WASHINGTON -- U.S. Senator Lindsey Graham (R-South Carolina), a member of the Senate Armed Services Committee, this week introduced legislation to benefit members of the National Guard and Reserves. Senator Graham’s National Guard and Reserves Reform Act for the 21st Century is a comprehensive reform bill to modernize benefits for members of the National Guard and Reserves. It addresses healthcare, retirement, and pay disparity between active duty and civilian income. “This reform package provides better health coverage, a fair retirement system, and the opportunity for improved compensation,” said Graham. “It will ensure that Guard and Reserve personnel and their families are justly compensated for their service.” “The increased demands placed on the men and women who serve this country in a part-time capacity require a modernization of their benefits,” said Graham. “We must be sure to take care of every person that puts their life on the line to fight for liberty and freedom throughout the world.” The health insurance reform provisions allow Guard and Reserve members the option of enrolling fulltime in TRICARE, the family health insurance coverage offered to active-duty military personnel. The change would offer health care stability to families who lose coverage under employers’ plans when a family member is called to active duty. It also provides relief to self-employed personnel who often pay large sums for health care coverage or have none at all. Members of the Guard and Reserve will have a co-payment because of their part-time status. Currently, Guard and Reservists are only eligible for TRICARE coverage when they are called to active duty. This legislation also adjusts the retirement structure of the Guard and Reserves to more accurately reflect the needs of the troops. For every two years a member serves after twenty years of honorable service, that individual’s eligible retirement age will be reduced by one year. Under current law, the retirement age is 60. Under the Graham plan, if an individual serves for 22 years, they are eligible for retirement at 59. An individual entering military service at 18 and serving for 36 years could retire at 52. The reform package also provides tax breaks for employers that make up the difference in civilian pay and reserve pay while members are on active duty. Employers can receive up to $25,000 per person in tax breaks for relieving this disparity. “The National Guard and Reserves have been called upon more often to help protect this country and defend American interests,” said Graham. “They are playing a vital role in Operation Iraqi Freedom and are an integral part of the war on terrorism.”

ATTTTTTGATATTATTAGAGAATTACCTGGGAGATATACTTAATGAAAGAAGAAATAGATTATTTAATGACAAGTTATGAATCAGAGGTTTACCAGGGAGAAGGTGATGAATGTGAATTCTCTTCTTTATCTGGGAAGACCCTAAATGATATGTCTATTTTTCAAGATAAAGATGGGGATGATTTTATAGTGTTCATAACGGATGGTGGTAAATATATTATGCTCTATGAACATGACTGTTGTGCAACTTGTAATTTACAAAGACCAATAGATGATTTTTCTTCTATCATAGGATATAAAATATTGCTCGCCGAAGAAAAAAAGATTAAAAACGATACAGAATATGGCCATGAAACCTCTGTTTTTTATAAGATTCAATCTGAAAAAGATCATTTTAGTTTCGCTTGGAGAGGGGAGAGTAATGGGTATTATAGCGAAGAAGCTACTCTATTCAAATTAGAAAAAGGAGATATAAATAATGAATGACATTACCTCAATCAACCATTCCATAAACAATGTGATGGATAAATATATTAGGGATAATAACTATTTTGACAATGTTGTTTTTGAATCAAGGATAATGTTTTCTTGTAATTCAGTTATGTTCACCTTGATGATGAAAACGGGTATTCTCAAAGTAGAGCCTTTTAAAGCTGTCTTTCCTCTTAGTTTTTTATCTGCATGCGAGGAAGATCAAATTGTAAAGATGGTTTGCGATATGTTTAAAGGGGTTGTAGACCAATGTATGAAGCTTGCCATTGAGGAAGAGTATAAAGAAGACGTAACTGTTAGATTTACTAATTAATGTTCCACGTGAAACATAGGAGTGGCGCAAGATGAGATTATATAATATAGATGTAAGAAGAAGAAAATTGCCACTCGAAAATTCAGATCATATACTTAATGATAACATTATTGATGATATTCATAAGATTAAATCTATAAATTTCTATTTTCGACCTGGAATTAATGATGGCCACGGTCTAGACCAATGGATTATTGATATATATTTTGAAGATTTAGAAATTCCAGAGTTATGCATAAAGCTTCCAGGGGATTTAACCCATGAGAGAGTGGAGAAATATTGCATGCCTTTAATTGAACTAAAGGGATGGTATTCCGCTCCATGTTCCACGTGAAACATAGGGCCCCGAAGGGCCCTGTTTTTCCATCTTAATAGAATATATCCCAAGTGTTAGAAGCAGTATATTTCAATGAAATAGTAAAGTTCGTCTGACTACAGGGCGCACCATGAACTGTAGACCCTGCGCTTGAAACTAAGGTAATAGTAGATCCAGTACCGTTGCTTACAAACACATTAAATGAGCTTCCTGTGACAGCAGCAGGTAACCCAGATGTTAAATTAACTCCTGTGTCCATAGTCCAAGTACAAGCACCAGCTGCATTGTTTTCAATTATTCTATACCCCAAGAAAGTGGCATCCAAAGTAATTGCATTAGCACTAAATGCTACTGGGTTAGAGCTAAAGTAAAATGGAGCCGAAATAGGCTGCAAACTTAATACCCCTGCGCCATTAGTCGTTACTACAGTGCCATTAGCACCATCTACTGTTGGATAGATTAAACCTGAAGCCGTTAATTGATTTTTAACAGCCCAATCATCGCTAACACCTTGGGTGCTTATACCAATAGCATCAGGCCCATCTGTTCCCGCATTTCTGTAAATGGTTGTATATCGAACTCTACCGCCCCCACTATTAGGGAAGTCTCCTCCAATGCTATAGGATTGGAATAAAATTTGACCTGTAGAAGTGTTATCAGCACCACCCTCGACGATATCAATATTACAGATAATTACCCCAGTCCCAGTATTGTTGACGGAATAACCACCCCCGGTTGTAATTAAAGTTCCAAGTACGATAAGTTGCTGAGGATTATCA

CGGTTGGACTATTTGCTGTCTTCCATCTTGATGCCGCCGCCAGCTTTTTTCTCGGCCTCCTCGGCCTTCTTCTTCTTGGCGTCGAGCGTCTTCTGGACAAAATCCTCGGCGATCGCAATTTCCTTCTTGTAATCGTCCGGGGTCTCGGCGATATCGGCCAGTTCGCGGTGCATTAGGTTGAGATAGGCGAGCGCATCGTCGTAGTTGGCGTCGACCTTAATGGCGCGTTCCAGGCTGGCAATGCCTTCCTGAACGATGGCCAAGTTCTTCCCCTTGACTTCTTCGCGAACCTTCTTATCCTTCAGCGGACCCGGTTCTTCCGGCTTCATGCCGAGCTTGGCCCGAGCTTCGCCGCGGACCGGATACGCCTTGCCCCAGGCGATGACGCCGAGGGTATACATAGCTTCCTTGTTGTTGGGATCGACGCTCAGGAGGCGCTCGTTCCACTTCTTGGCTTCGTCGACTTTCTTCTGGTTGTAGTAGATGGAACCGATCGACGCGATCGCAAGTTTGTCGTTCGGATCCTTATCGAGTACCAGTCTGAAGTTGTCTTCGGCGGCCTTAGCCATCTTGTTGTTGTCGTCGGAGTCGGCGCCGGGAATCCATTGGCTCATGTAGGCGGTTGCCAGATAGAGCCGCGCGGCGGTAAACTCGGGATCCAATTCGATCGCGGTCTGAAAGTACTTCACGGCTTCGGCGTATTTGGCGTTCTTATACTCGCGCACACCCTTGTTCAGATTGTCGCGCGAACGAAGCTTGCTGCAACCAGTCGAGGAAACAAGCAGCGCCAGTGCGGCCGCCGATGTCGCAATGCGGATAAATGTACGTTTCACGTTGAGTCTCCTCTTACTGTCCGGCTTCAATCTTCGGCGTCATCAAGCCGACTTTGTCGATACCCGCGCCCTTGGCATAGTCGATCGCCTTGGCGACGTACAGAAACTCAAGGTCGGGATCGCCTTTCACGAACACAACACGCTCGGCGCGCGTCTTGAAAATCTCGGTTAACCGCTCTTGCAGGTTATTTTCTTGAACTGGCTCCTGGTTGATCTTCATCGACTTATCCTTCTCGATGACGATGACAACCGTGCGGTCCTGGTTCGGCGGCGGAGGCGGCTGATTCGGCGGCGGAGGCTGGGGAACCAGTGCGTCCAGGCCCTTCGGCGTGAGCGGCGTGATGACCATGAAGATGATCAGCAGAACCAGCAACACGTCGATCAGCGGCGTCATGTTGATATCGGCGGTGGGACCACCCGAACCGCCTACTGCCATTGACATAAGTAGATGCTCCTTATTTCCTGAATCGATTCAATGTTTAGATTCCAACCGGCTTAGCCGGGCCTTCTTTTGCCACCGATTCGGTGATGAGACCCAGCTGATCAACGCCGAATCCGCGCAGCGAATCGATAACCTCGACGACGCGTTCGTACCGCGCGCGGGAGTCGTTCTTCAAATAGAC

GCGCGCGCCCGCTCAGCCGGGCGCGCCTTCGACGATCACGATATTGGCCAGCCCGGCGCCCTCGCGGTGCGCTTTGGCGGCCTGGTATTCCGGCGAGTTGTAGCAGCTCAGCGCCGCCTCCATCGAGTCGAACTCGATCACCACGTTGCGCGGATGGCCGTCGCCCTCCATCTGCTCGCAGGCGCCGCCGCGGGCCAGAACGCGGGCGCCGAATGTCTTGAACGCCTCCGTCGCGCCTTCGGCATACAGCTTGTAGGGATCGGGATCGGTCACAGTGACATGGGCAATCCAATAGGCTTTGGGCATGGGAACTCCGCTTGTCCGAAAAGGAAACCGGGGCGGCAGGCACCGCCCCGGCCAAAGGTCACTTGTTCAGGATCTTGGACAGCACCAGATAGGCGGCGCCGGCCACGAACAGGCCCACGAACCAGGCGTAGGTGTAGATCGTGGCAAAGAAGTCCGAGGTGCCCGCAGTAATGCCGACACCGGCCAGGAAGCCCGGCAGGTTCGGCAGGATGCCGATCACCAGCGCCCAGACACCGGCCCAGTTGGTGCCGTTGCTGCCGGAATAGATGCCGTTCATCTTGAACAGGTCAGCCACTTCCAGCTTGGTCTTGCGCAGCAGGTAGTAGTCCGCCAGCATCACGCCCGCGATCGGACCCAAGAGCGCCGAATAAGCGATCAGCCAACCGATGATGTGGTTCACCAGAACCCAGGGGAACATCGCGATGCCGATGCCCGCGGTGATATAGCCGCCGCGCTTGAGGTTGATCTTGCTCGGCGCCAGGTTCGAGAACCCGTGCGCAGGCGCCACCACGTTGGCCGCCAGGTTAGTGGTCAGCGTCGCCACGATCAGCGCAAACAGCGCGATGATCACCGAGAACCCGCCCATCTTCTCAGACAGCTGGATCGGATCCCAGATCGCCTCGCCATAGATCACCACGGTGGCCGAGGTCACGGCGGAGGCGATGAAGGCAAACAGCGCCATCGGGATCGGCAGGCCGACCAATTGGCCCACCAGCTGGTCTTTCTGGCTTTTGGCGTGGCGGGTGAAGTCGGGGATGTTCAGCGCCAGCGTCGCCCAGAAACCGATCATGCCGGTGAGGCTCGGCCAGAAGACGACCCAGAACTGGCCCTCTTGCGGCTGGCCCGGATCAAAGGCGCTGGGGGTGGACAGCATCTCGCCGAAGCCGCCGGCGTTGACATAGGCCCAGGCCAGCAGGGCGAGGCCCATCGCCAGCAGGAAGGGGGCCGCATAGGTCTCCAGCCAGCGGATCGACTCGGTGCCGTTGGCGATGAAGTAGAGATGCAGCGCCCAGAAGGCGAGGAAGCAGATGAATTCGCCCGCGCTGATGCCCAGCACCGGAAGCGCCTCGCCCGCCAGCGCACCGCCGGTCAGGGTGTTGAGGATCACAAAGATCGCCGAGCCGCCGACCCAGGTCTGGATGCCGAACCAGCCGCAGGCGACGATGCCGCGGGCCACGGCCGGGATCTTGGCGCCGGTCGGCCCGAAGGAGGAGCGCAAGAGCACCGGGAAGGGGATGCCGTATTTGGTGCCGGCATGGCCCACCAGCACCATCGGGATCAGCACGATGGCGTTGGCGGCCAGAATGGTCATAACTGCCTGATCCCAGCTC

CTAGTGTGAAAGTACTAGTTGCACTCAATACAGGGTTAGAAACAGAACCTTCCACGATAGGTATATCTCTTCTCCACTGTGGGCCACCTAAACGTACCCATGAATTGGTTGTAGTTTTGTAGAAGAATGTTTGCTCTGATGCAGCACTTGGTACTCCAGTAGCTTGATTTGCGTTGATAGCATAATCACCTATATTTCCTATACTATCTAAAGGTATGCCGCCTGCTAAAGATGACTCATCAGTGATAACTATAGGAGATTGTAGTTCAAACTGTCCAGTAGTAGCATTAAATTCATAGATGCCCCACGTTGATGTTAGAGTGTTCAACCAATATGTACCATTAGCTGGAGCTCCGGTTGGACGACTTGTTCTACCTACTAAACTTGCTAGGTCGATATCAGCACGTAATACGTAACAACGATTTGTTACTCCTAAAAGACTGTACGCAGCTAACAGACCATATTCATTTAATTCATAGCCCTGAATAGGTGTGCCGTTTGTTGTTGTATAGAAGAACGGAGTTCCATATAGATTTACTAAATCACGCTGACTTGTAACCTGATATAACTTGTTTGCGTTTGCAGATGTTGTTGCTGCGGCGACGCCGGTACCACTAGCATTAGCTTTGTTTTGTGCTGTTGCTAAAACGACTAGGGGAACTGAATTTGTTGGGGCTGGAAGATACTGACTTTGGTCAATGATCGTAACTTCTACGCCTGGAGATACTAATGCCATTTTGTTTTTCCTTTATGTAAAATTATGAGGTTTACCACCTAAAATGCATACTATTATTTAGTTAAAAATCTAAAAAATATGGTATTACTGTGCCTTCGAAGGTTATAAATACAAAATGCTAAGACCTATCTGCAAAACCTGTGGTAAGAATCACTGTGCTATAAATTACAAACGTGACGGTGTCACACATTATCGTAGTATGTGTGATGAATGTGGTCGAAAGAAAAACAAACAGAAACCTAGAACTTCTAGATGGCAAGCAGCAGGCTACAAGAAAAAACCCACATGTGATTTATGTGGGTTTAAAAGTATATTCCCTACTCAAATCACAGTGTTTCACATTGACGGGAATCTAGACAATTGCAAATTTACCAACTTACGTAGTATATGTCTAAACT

May 05 2003

WASHINGTON -- U.S. Senator Lindsey Graham (R-South Carolina) today announced Voorhees College in Denmark has been awarded a $100,000 grant from the U.S. Department of Energy to organize a retraining skills partnership program for displaced workers at Savannah River Site (SRS). Voorhees will partner with SRS and Denmark Technical College in the effort. “Programs like these help workers get back on their feet and find new employment opportunities,” said Graham. “I’m glad Voorhees is partnering with the Department of Energy and SRS in helping these workers.” Voorhees College is a private, four-year educational institution with more than 700 students.